By Suzanne Stempinski
At the Paccar Technical Center in Mount Vernon, WA, in February, I had the opportunity to get up close and personal with the new MX engine and check out its performance on the test track. Along with the Cummins engines, the MX will power Paccar’s Petes and KWs.
With horsepower ranging from 280 hp to 485 hp and torque ratings up to 1,750 lbs.-ft., the 12.9-liter Paccar MX is positioned for both vocational and over-the-road applications.
With eight configurations to choose from that day, I slid into four – a Pete 388, a Pete 384, a Kenworth T660 and a DAF XF105.
While the transmissions and axles, suspensions and wheel bases were all different, the most striking feature in each and every truck was the quiet. The absence of noise from the engine and proprietary engine brake was impressive. I could carry on a conversation at a whisper. Overall, I liked what I heard.
Advances in technology come with a hefty price tag. Investing more than $1 billion in engine technologies over a 10-year period has enabled Paccar to keep pace with Environmental Protection Agency mandates and to anticipate future emission requirements. According to Mark C. Pigott, chairman and chief executive officer, a long-term goal is to offer a complete Paccar power train.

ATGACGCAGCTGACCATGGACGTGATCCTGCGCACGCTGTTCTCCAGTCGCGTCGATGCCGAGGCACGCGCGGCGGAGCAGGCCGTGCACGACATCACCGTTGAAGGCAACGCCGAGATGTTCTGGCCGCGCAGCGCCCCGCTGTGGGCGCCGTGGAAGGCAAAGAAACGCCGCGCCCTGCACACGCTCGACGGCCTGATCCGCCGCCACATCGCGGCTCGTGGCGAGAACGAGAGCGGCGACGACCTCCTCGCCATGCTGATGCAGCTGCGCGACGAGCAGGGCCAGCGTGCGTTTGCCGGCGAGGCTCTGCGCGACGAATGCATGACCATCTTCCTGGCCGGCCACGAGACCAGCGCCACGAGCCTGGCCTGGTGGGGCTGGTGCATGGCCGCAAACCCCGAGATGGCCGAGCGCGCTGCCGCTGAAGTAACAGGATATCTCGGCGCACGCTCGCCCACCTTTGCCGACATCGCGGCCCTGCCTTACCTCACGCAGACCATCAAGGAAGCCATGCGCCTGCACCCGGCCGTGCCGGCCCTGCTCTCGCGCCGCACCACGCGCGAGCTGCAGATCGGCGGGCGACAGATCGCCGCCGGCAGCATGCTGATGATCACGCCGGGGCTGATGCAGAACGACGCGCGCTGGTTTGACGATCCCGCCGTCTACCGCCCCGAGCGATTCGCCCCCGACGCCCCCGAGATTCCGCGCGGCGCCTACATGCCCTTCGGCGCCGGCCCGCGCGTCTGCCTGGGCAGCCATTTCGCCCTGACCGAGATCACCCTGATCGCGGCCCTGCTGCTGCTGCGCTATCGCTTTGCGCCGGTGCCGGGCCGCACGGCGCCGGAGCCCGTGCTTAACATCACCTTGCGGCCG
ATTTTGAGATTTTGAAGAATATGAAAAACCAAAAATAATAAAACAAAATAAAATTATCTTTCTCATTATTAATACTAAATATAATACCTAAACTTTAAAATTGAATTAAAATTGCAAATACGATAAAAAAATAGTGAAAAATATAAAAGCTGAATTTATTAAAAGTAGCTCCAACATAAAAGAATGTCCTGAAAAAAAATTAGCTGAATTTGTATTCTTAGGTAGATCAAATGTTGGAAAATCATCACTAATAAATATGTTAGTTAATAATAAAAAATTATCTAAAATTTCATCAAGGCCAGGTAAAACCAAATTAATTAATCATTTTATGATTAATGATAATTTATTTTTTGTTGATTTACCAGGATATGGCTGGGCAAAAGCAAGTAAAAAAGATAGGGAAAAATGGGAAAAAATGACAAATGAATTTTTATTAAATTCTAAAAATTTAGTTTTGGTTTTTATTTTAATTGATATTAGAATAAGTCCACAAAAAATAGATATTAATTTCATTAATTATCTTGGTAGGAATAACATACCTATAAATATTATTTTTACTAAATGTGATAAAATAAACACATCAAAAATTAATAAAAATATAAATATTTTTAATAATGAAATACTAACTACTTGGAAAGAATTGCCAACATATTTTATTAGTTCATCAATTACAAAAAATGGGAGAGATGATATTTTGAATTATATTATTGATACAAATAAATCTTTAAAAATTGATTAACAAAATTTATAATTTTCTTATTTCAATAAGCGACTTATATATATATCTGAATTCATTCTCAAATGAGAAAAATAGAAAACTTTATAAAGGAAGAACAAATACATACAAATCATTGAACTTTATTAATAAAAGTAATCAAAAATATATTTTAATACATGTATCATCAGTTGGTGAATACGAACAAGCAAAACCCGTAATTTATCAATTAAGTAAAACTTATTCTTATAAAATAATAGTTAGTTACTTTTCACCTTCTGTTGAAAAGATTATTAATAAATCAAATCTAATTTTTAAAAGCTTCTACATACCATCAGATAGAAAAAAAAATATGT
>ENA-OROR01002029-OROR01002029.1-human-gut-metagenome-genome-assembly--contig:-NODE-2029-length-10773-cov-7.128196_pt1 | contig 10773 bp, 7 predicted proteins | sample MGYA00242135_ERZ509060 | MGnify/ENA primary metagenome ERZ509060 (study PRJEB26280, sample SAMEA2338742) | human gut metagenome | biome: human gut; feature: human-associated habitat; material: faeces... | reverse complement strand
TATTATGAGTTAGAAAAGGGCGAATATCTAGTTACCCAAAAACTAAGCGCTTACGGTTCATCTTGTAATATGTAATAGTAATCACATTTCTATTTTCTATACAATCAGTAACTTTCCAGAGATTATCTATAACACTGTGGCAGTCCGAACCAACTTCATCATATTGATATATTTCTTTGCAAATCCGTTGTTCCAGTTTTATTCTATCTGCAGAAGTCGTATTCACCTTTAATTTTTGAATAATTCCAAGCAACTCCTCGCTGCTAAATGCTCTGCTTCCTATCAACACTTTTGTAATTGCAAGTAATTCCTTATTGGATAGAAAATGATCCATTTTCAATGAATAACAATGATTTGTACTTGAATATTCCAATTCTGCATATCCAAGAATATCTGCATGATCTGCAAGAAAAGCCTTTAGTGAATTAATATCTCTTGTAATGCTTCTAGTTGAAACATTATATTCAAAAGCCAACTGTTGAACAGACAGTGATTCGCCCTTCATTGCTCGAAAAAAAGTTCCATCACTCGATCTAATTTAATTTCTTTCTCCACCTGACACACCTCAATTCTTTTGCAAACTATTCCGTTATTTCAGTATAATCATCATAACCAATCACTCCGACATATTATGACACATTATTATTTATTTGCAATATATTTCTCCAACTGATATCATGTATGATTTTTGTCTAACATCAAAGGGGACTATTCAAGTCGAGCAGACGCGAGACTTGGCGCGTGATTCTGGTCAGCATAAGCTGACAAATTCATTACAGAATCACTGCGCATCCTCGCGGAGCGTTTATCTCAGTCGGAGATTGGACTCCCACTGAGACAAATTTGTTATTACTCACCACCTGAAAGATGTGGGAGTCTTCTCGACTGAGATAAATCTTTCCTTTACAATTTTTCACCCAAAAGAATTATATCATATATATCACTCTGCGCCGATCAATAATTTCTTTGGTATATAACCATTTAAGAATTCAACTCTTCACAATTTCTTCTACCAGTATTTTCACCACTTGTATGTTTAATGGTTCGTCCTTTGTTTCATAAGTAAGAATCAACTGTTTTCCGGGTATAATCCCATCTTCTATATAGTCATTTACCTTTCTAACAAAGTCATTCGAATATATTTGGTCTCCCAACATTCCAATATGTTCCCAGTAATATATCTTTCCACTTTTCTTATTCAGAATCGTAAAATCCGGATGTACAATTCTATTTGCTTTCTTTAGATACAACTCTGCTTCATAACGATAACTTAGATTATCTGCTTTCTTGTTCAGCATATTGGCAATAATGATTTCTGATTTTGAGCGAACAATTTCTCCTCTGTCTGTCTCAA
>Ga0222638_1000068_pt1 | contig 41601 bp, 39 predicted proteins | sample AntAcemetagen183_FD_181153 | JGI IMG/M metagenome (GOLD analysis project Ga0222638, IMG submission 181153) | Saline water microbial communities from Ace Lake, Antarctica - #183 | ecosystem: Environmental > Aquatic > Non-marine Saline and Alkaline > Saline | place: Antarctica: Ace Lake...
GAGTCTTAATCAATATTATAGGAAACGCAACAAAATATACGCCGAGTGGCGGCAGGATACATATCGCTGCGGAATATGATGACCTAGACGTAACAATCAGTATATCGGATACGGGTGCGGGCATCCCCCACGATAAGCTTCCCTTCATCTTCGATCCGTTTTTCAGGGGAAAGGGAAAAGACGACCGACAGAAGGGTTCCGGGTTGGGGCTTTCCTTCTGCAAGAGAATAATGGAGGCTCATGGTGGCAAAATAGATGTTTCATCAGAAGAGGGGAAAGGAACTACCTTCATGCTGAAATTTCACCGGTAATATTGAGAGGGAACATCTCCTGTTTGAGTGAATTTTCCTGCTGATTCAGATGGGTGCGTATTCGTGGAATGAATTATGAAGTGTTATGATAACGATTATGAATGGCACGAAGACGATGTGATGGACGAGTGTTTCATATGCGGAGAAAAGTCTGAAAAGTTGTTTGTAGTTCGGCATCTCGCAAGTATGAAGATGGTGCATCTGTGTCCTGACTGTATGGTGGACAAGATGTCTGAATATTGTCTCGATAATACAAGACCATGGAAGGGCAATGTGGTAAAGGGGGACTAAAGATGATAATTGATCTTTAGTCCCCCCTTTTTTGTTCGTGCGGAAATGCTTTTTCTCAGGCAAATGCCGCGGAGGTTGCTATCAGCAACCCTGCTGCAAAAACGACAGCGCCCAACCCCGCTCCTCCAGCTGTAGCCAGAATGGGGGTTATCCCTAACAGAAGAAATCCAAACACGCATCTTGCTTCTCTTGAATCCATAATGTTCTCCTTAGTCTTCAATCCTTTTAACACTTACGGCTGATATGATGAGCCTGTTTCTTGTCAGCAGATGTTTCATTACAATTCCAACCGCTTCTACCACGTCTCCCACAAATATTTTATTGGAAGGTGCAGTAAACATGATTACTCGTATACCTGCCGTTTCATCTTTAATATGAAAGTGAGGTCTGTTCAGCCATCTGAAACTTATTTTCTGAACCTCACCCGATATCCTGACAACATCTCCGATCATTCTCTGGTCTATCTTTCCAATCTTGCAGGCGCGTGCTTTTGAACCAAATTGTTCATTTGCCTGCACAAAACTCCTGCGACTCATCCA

More than 50 million miles in real world testing during the past five years has gone into the MX, including severe condition testing in Yellowknife, Northwest Territories (40 degrees below 0); the high mountain elevations of Colorado; and brutal summer heat environments in California and Arizona. Today, more than 125,000 Paccar MX engines are operating in DAF trucks globally.
Highlight features of the MX include a significant weight reduction due to the use of compacted graphite iron in the engine block and head; design simplification through component integration; anticipated engine life of 1 million miles (90 percent will reach that mileage); electronic fuel injectors that operate at up to 2500 bar injection pressure (roughly 3600 psi); fractured cap technology for connecting rods and main bearing caps; and the use of Selective Catalytic Reduction (SCR) in combination with Exhaust Gas Recirculation (EGR).
Later this year, Paccar’s new engine factory in Columbus, MS, will open. That’s where they will build the engine. The MX is being tested right now on American trucks and can be ordered for summer delivery. LL
Suzanne Stempinski can be reached at firstname.lastname@example.org.